Ron Kaye: Water provides a lesson in government

Many government meetings are broadcast live and archived with a vast array of official records posted online. Mainstream media may be on financial life support, but more than half the adult population still reads a newspaper daily, in print or digital form, as part of their news overload from radio and TV and their blogosphere favorites.

We've never been so well-informed — or so cynical about our government and society.

Evidence of this is the long-term decline in voting, even with mail-in ballots. Polls show the vast majority of voters are unhappy with the endless political wars and the sense that they are working for the government, rather than the other way around.

A little knowledge may be a dangerous thing, but it appears a lot of knowledge is even worse, as Stanford political scientist Morris Fiorina argues in a new book titled, "Disconnect: The Breakdown of Representation in American Politics."

I bring this up in the context of one of the longest-running political conflicts in Southern California — the water wars.

No subject is drier for most people than water, but the Metropolitan Water District of Southern California — which supplies much of the water to nearly 20 million people across six counties — has a long history of interesting battles, mostly in recent decades between its two largest customers, the Los Angeles Department of Water and Power and the San Diego County Water Authority.

San Diego harbors deep-seated grievances backed by lawsuits over the high price Metropolitan charges to pipe its allotment of water out of Imperial County and circuitously supply its communities — battles it nearly always loses, thanks to the clout L.A. has regionally.

The latest round last Tuesday was no different.

It seems that Metropolitan is awash with a $549 million surplus — 60% of that coming over the last two years — and with more than a $100 million in excess revenue expected next year. Not too bad for an agency selling 20% less water than in 2008 because of conservation programs and additional local supplies.

The surplus includes $75 million more than Metropolitan rules allow as the maximum for unrestricted reserves, so as bureaucrats suggested what comes naturally — spend it. They proposed using a third for capital costs, a third to pay down future unfunded liability for employee health care, and a third to be determined later.

San Diego wanted its share of the money back — more than $16 million — and to have the 5% rate increase due on Jan. 1 rolled back to 3%, which would add even more to the local kitty to ease rate-hike pressure or free up money for infrastructure.

Several other water agencies, including Long Beach, Beverly Hills, San Fernando and Fullerton, agreed with San Diego on most of the issues.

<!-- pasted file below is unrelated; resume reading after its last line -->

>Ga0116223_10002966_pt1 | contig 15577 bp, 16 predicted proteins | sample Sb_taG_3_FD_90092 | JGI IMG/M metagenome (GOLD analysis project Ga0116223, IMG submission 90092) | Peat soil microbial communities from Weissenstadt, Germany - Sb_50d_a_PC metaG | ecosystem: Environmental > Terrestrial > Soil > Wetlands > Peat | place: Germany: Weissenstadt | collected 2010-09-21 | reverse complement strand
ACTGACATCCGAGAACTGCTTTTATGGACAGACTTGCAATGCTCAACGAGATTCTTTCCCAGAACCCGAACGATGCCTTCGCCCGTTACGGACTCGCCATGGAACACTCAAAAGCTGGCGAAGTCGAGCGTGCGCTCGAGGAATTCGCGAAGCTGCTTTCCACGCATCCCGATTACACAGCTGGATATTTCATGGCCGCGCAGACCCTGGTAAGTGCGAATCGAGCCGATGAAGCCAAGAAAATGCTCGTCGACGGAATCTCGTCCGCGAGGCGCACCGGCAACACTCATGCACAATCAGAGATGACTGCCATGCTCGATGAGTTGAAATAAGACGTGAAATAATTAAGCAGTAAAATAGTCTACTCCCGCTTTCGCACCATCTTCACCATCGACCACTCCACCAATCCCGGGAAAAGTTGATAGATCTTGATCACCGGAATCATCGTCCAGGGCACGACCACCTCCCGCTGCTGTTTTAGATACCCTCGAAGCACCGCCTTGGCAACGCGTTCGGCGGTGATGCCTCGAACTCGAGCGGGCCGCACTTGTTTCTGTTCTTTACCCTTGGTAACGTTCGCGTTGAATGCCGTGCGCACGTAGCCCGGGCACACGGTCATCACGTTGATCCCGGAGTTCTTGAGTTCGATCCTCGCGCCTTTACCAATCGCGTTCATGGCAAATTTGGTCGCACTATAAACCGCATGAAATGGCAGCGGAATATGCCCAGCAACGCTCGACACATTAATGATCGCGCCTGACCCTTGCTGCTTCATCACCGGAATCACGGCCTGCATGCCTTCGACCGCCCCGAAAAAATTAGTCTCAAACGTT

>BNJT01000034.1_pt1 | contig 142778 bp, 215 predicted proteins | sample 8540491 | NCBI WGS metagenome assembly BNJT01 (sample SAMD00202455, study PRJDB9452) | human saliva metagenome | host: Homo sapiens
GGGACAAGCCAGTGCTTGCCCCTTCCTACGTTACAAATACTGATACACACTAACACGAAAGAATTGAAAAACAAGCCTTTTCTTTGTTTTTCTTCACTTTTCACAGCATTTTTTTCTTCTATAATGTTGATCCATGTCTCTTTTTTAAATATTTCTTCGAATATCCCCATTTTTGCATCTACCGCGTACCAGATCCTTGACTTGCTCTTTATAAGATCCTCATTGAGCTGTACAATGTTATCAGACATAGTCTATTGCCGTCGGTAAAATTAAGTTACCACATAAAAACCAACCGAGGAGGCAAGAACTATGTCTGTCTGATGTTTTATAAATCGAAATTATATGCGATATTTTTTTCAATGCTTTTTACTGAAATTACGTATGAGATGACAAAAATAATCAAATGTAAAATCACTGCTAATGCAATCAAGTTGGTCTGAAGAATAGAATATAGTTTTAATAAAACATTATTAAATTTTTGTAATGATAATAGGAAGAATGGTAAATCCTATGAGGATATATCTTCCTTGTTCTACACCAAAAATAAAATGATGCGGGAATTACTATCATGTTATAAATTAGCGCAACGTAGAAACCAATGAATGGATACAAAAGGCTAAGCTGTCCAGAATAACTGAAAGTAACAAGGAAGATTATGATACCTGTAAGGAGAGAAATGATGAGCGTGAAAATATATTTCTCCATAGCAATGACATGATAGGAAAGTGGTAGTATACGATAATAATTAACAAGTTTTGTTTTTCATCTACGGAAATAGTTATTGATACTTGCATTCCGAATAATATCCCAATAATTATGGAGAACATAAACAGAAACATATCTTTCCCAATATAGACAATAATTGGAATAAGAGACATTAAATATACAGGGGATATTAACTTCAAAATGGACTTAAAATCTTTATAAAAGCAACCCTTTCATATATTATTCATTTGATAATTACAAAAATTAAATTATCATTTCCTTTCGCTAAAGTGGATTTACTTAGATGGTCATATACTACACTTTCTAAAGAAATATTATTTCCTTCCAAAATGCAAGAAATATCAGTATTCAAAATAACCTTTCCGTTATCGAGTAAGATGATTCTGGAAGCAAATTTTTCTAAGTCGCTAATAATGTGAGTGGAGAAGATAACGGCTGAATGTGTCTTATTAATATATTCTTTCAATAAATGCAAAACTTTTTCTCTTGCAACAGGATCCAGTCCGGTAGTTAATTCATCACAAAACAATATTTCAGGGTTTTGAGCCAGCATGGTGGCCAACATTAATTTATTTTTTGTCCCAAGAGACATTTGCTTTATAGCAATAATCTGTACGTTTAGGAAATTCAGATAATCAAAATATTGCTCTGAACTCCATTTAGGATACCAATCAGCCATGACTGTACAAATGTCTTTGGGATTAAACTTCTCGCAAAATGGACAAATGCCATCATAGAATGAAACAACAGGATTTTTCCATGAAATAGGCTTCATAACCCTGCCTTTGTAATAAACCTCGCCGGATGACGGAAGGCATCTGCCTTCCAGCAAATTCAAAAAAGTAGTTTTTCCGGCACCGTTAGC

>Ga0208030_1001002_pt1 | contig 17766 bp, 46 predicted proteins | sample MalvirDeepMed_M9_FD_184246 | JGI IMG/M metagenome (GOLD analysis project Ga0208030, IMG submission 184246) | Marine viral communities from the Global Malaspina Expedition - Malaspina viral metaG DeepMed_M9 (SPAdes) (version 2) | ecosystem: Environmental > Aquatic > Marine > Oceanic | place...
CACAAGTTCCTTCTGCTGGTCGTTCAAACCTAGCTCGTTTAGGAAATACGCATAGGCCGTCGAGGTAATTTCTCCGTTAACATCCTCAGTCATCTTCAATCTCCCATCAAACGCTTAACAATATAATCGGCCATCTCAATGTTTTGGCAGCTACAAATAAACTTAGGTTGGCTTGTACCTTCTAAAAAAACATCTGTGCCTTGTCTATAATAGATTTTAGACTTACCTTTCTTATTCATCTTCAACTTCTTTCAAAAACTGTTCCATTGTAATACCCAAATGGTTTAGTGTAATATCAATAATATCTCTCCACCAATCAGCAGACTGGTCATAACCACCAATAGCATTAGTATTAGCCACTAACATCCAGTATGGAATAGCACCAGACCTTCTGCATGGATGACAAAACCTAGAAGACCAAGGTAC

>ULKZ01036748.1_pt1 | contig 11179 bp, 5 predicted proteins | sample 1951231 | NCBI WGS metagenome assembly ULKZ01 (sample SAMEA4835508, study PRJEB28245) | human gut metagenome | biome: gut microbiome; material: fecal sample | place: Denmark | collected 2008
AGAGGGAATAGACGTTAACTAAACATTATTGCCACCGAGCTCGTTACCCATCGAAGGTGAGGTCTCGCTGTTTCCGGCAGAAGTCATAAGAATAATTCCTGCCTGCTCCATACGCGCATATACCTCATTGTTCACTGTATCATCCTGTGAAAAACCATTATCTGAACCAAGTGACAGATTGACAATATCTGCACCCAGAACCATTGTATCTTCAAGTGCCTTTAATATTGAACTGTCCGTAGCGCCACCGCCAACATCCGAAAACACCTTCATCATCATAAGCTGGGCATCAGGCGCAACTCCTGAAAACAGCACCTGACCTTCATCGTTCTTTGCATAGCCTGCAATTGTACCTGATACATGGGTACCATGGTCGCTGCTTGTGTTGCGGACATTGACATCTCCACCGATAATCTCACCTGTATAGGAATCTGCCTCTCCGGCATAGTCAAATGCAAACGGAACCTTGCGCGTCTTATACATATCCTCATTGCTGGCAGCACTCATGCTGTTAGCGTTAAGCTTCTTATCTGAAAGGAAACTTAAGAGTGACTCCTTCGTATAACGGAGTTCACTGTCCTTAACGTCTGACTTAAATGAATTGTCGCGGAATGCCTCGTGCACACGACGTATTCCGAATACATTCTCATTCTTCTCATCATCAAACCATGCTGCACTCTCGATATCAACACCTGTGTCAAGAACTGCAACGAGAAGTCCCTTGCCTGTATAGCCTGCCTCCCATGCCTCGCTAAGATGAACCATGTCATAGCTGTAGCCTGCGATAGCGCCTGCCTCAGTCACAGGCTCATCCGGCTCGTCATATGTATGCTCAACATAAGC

So did Burbank. Water officials sent a tough letter to the Metropolitan Water District on Monday, expressing how they were "disappointed, to say the least, to be informed so late about the rapid accumulation of funds in the Financial Reserve accounts … a surprise of this nature and magnitude is damaging to both our interests. It calls into mind our collective credibility."

The city stood to get nearly $600,000 from the refund plan, and even more if the rate hike was reduced.

Glendale — with a refund of nearly $900,000, plus $300,000 more with the rate rollback — was ready to join the resistance, but had a last-minute change of mind. So Councilwoman Laura Friedman — the city's member on the Metropolitan Water District board of directors — accepted the city staff recommendation and joined with L.A. in providing a 75% majority based on voting power related to the size of each agency.

"Basically, we felt it was a question of pay now or pay later," said City Manager Scott Ochoa. "We liked the idea of getting money back, but it wasn't enough to make a big difference in what we do, so paying down debt, reducing unfunded liabilities made some sense. We all have those issues."

The L.A. County Chamber of Commerce and other supporters of the keep-the-money, keep-the-rate-hike strategy offered similar arguments, stressing the point that nobody knows what the future holds: drought, water shortages, tougher environmental regulations, higher costs for the State Water Project, and Gov. Jerry Brown's $14 billion plan for massive twin tunnels through the Sacramento Delta.

In other words, Metropolitan has your money and it's keeping it as a kind of "rainy-day water fund" just in case.

My instinct is that Burbank was right to want the money now and Glendale was wrong to go along with the crowd.

I may be biased, since San Diego Water buys a small ad on my blog and I'm a long-time critic of the L.A. DWP's multitude of abuses. But I've talked at length with Ochoa and Friedman, and I think they should have stuck to their guns and taken the money now — especially because Glendale, like most cities, is in the process of imposing a series of utility rate increases.

Given the obstacles California voters — for good reasons — have put in the way of government raising taxes, I know it's easier by far to raise rates and fees because all it takes to justify them is to run up the costs of providing services, even if they come from higher payroll costs, loose contracting practices, sloppy management or dream projects for a perfect world.

If they spend the money, they can, under the law, recover every penny from you.

That's what got so many of our cities, counties and the state in so much trouble over the years. Just because they can do it, doesn't mean it's the right thing to do.


RON KAYE can be reached at Share your thoughts and stories with him.

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